READ : Lamentations 3:13-24
What can you do when it looks like your whole world has been destroyed? The Bible tells us to do something very particular, something that might surprise you. It tells us to remember.
Every year in each Jewish synagogue a memorial service is held to commemorate the destruction of the Jerusalem temple. Part of that service includes the reading of the Old Testament book of Lamentations, which is a series of poems expressing the grief of the Jewish people when the city of Jerusalem was destroyed and they were taken to Babylon in exile. Tradition ascribes these poems, these lamentations, to the pen of the prophet Jeremiah.
The Cries of a Wounded Heart
Whether or not the traditional authorship of Lamentations is accurate, it is certainly understandable. Jeremiah was known as “the weeping prophet” because it was his destiny to speak God’s word to the people during the time of their greatest suffering. And Lamentations is nothing if not the cries of a person whose heart has been wounded.
Listen to the vivid and powerful imagery with which the writer expresses his pain:
[God] drove into my heart the arrows of his quiver. . . . He has filled me with bitterness, he has sated me with wormwood. He has made my teeth grind on gravel, and made me cower in ashes. My soul is bereft of peace; I have forgotten what happiness is.
(vv. 13, 15-18, ESV)
The worst thing about it all for this sufferer is the sense that God was ultimately responsible for his suffering. “I am the man who has seen affliction under the rod of his wrath,” he writes (v. 1). You can understand how he felt. This man’s world had been destroyed; he had lost everything he cherished and God had sat back and permitted it all to happen. It was God’s arrows that pierced his heart, God’s hand that fed him the bitterness and the gall. This man was obsessed with his suffering; death and loss were all he could think about. Whenever he closed his eyes, the images were there, filling his mind constantly. “My soul continually thinks of it and is bowed down within me” (v. 20).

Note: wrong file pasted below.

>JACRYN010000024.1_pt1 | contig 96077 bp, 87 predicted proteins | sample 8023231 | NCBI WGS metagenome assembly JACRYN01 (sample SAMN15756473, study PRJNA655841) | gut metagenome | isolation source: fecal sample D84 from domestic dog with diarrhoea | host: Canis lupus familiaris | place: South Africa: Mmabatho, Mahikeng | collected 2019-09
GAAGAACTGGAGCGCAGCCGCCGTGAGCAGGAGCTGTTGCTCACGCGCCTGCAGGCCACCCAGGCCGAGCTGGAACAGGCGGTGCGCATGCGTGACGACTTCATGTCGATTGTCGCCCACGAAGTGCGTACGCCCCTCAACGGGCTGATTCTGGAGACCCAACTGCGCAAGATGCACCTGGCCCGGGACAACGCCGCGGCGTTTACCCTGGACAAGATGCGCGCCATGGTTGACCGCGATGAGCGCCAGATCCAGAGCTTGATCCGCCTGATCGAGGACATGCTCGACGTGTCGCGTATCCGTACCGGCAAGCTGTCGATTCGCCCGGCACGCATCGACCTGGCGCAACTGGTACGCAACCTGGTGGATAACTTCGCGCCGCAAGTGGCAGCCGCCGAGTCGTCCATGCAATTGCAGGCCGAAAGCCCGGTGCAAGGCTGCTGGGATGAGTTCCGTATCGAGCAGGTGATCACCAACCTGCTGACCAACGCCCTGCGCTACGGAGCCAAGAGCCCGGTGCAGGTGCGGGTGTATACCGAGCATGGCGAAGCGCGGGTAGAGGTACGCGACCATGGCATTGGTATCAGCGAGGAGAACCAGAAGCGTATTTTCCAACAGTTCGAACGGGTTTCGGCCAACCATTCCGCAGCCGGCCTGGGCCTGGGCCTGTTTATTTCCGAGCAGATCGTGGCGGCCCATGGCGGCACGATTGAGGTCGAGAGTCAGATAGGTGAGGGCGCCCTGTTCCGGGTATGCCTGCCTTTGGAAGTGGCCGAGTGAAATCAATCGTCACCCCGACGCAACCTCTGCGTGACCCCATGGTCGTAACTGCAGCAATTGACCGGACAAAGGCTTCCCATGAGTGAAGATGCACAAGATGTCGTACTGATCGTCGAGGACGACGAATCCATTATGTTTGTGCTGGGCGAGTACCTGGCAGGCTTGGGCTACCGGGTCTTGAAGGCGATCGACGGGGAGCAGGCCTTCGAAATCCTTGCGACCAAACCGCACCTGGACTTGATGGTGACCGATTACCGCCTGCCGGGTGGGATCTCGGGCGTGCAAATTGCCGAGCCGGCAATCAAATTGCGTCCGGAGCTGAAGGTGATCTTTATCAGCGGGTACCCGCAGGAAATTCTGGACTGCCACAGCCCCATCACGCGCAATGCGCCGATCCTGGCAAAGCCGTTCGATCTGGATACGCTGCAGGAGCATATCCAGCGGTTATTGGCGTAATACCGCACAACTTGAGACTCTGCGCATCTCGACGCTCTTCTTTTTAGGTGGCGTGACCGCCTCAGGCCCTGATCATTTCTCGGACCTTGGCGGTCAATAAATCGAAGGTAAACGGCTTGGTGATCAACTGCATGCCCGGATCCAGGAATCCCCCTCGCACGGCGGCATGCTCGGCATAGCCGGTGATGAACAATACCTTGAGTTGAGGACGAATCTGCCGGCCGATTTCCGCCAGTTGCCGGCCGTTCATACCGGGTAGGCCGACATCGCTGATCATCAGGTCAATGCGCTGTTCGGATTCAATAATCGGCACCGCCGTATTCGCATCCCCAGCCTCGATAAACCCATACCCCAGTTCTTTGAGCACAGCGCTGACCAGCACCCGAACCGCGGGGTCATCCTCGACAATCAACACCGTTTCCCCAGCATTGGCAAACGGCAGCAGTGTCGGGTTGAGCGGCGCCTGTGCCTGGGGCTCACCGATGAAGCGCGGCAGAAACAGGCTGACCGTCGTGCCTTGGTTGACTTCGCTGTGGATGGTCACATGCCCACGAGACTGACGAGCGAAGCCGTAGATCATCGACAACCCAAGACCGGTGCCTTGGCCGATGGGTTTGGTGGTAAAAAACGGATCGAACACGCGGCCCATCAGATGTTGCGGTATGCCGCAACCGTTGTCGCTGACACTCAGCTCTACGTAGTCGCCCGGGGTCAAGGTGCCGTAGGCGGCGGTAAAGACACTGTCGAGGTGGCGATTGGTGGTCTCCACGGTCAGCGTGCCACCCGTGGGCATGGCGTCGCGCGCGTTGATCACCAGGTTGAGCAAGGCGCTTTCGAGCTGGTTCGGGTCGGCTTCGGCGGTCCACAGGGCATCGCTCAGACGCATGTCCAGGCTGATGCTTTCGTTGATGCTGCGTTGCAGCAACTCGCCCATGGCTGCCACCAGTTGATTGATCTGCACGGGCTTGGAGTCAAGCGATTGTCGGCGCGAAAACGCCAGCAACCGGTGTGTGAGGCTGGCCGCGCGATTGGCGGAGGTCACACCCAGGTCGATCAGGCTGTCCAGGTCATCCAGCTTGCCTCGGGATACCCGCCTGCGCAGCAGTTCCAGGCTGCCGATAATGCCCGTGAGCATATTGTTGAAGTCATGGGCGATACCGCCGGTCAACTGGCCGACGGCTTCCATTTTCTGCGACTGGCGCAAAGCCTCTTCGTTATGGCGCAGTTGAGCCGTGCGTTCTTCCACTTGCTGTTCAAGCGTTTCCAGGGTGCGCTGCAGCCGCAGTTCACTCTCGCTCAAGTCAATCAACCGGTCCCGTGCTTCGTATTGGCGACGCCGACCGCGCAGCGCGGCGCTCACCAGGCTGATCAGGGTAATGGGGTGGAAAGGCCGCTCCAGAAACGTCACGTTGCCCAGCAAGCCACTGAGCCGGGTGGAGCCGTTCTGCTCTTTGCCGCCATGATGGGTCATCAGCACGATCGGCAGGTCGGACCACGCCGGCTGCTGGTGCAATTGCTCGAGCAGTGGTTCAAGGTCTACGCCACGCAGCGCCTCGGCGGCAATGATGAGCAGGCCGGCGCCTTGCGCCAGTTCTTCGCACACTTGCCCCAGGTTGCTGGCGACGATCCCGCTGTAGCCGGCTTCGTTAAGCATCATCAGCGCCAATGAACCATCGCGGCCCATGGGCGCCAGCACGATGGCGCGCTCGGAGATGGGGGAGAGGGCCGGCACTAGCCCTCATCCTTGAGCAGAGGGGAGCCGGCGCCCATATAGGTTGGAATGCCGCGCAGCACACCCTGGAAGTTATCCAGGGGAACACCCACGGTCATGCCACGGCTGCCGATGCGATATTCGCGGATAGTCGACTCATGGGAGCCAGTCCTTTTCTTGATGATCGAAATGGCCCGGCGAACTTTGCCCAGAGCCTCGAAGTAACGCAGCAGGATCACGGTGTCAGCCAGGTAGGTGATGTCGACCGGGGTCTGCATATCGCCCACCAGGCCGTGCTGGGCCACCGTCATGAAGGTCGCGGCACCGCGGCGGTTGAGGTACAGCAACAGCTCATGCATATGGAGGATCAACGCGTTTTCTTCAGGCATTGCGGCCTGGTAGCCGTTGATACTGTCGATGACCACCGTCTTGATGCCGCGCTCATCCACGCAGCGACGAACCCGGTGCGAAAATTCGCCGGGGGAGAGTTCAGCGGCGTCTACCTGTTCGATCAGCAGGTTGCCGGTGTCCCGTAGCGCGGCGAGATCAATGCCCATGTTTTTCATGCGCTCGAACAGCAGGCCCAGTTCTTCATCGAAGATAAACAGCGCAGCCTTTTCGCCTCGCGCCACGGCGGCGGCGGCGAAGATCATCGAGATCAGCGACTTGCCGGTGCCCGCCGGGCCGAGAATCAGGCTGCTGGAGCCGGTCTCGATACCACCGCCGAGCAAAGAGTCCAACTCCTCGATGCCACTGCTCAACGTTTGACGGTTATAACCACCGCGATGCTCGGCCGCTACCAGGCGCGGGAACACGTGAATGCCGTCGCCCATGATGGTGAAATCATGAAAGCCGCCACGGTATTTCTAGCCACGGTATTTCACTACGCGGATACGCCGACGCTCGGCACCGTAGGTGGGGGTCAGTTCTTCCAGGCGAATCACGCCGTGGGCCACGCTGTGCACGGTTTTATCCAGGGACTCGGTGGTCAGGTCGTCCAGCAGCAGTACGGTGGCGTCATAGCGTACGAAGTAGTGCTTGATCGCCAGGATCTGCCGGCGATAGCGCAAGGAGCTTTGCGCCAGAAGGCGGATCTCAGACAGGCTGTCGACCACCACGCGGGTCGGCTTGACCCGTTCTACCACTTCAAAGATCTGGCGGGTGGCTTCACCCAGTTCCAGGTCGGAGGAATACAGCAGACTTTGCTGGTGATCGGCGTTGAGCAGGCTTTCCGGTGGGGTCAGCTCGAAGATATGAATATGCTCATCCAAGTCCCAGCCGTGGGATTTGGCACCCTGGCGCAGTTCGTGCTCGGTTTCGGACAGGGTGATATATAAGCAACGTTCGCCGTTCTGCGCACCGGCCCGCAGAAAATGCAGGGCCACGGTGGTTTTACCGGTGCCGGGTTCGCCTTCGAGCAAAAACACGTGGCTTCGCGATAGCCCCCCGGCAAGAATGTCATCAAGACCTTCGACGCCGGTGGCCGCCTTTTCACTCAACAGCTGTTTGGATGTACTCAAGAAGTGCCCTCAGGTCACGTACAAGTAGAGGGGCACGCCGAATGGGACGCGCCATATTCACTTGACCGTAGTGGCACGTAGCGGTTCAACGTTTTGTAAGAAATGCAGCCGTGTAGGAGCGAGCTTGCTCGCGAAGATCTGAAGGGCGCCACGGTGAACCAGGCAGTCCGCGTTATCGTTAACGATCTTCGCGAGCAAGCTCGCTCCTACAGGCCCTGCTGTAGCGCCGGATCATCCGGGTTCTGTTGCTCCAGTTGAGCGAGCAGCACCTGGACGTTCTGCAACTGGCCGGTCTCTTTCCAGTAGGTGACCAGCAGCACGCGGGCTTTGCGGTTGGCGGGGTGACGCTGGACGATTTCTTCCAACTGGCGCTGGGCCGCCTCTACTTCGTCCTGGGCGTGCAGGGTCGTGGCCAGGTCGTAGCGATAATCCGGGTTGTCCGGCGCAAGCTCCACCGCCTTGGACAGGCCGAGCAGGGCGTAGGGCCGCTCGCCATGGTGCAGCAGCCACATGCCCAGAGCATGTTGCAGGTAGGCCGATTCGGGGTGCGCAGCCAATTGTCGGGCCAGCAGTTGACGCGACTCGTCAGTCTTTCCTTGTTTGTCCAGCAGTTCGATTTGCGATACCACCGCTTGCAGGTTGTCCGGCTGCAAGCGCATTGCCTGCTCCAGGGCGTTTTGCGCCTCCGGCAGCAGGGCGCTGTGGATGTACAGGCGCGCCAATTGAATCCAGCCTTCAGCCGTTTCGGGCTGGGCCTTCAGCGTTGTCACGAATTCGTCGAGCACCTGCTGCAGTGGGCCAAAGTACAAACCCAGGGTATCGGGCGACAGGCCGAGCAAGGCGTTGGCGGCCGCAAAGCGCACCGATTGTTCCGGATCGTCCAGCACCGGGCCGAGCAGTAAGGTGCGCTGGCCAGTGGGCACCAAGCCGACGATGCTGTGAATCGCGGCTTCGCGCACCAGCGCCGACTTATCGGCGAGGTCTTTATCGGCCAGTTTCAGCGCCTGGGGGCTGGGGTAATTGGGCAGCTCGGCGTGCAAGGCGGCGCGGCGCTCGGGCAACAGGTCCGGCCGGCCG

Then, completely unexpectedly, like a shaft of brilliant light piercing the darkest night, this same poet breaks into one of the most powerful statements of faith in the whole Bible:
But this I call to mind, and therefore I have hope: The steadfast love of the Lord never ceases, his mercies never come to an end; they are new every morning; great is thy faithfulness. “The Lord is my portion,” says my soul, “therefore I will hope in him.”
(vv. 21-24, ESV)
What happened? How did that healing and hope come so suddenly to this wounded heart? The answer is that he remembered something. “But this I call to mind,” he said, “and therefore I have hope” (v. 21). So what was it he remembered? He remembered what God is like. And when he did that, he was overwhelmed again by a sense of the goodness and the love of God. It came over him like a flood, it filled his heart once more. It brought wholeness and healing. He remembered God; above all he remembered God’s faithfulness.
An Ever-flowing River
The faithfulness of God is one of his greatest qualities, and its praises are sung again and again throughout the Old Testament. It’s related to two other of God’s most enduring qualities: his love and his mercy. “The steadfast love of the Lord never ceases, his mercies never come to an end; they are new every morning. . .” (vv. 22, 23a).
God’s love, his steadfast love, is his firm decision to be gracious toward his people; his mercies that are new every morning are the expression of that love in action. Because God’s love is steadfast and unswerving, his mercies are unending and always new. He continually re-expresses his love in specific acts of kindness and care toward his people. Think of that for just a moment. God’s mercy and his love are endless. The multitude of people who are dependent upon them never exhausts his mercy and love.
The unworthiness of our lives doesn’t shut off God’s love and mercy despite the things we do daily that legitimately could cause God to stop loving us. Like Israel’s manna in the wilderness, so it is with God’s mercies; they are new each morning. Every day he renews his care by sending us just what we need for that day. Not for tomorrow, not for the next week, not for next year, but for today, just enough mercy to get by, to get us through from the time we wake up until the time we go to sleep again.
The unfailing love and mercy of God have their source in his faithfulness, the unswerving constancy of God’s character. It is because of God’s great faithfulness that his love is steadfast and his mercies are ever-new. The relationship between these three attributes – love, mercy and faithfulness – is like a great river of which faithfulness is the source and from which love and mercy continuously flow into our lives.
Great Is Your Faithfulness